Claims that incineration no longer Government policy rejected

INDAVER Ireland has rejected claims by Green Party Senator Dan Boyle that incineration is no longer Government policy, pointing out that Mr Boyle’s own party leader has admitted there is a need for two incinerators in the country.

On the opening day of what is the second full hearing on Belgian company Indaver’s plans for a toxic waste incinerator at Ringaskiddy, Mr Boyle said that while incineration had been Government policy, that was not the case any more.

“Incineration had been the Government’s preferred policy for waste disposal. It was considered cheap and easy and quick. In terms of policy making that ticks a lot of boxes, even if it causes problems and rides roughshod over the wishes of a community.

“Incineration is no longer a preferred disposal method. Mechanical and biological treatment have become the preferred options and the Government has also initiated a review of best practice.”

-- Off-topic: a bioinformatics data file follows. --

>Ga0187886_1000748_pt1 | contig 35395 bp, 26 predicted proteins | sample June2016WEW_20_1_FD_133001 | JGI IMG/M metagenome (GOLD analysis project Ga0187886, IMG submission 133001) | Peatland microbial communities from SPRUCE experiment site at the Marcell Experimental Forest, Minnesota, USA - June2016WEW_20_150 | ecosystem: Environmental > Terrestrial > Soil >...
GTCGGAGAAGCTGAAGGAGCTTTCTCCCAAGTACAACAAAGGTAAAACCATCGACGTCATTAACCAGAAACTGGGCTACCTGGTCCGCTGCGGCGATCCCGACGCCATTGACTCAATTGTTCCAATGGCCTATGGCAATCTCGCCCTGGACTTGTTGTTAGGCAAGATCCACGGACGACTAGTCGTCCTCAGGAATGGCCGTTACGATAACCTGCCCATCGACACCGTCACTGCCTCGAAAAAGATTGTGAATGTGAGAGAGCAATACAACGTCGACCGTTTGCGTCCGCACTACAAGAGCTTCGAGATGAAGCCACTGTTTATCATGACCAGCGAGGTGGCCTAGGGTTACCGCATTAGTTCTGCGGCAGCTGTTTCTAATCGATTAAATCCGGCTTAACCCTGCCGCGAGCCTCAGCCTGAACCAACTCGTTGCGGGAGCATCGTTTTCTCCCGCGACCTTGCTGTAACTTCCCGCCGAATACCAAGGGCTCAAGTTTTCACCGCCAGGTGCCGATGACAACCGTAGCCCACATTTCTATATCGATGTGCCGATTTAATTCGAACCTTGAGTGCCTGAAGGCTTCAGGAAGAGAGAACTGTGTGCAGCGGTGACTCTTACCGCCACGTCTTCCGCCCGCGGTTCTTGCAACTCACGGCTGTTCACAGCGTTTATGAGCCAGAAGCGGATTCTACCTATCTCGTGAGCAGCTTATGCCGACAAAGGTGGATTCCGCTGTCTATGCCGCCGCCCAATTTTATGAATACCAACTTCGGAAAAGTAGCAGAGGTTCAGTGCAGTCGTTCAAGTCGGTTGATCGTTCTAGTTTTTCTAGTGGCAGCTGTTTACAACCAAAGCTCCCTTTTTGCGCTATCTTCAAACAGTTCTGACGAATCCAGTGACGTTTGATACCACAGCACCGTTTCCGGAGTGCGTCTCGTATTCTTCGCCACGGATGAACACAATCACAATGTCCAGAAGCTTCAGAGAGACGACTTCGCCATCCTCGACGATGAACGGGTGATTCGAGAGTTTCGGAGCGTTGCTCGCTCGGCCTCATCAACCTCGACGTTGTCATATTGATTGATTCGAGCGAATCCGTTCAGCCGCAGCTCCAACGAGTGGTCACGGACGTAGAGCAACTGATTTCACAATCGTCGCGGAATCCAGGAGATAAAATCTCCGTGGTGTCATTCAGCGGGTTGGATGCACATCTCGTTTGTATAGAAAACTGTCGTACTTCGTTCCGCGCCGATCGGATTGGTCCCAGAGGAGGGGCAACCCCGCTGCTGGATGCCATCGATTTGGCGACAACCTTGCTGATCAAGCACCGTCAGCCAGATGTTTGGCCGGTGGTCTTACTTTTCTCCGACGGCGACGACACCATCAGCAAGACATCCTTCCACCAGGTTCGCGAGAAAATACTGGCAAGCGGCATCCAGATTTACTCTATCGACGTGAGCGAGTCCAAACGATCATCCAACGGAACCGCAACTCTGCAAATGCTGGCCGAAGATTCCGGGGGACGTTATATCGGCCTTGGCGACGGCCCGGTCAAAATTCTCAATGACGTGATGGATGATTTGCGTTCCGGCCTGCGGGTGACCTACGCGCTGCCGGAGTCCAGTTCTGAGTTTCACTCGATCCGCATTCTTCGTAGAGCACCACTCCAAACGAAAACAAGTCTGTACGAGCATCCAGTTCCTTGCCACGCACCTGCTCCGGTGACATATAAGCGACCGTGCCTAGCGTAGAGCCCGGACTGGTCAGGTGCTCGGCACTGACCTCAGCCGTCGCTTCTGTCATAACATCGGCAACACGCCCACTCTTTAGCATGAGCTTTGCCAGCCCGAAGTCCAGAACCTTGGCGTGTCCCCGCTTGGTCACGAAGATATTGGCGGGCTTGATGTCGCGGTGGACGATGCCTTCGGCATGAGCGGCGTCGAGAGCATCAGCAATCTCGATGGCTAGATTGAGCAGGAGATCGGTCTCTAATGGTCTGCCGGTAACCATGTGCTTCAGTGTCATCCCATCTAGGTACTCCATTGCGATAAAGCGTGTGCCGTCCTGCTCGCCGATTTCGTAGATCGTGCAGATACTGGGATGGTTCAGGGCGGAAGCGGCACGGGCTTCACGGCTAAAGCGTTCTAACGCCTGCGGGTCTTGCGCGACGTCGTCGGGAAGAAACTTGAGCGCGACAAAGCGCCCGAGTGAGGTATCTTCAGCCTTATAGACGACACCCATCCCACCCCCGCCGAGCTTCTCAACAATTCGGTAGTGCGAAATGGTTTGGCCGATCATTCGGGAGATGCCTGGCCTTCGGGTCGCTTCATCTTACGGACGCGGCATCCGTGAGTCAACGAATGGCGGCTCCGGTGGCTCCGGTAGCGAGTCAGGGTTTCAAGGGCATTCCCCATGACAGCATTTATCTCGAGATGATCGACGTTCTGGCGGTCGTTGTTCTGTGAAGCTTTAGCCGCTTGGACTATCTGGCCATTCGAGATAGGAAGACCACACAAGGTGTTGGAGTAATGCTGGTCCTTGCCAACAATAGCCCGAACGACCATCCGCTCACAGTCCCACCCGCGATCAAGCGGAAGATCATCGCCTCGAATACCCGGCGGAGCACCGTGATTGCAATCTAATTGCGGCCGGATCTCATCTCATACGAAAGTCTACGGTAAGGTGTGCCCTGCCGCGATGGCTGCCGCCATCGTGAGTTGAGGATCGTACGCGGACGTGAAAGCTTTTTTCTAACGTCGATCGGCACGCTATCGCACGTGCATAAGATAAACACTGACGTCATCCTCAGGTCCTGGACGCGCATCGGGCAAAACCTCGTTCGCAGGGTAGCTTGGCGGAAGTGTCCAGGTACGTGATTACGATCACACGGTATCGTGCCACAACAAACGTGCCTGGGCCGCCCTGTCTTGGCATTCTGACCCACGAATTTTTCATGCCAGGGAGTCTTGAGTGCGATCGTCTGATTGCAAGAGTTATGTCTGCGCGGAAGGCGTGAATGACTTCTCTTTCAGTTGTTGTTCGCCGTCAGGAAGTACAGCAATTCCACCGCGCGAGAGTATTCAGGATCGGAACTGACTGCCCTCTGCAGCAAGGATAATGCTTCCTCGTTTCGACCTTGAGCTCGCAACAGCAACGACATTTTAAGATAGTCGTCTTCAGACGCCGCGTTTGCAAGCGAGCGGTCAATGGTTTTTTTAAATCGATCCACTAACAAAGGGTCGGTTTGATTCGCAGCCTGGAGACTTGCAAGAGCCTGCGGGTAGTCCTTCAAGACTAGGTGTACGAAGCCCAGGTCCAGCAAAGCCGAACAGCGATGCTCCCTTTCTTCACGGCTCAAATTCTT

However, Indaver pointed out that the leader of Mr Boyle’s party, Environment Minister John Gormley, said as late as October 2007 that Ireland requires “no more than two incinerators” to deal with waste that cannot be recycled or processed and it would need to incinerate 400,000 tonnes of waste a year by 2016.

Elsewhere in his submission yesterday, Mr Boyle claimed Indaver had itself admitted that a new incineration levy proposed under the Programme for Government would make its project unviable.

Munster MEP Kathy Sinnott said Cork Harbour, where the incinerator would be located and where the National Maritime College is located, had the potential to be a “thriving, prosperous, integrated harbour, with research and development integrating transport, tourism, leisure activities like bathing and water sports, and all the other businesses that thrive in a busy setting.

“In creating this economy The National Maritime College is the critical key. If it is allowed to expand and develop, it has the potential for cutting edge research and a leading international university,” she said. “An incinerator on the doorstep of the college is not appropriate to the potential development of the site. The Ringaskiddy/Cork Harbour site is the wrong site and to proceed with this site will rob Munster, Ireland and Europe of a valuable and irreplaceable maritime asset and thousands of sustainable jobs.”


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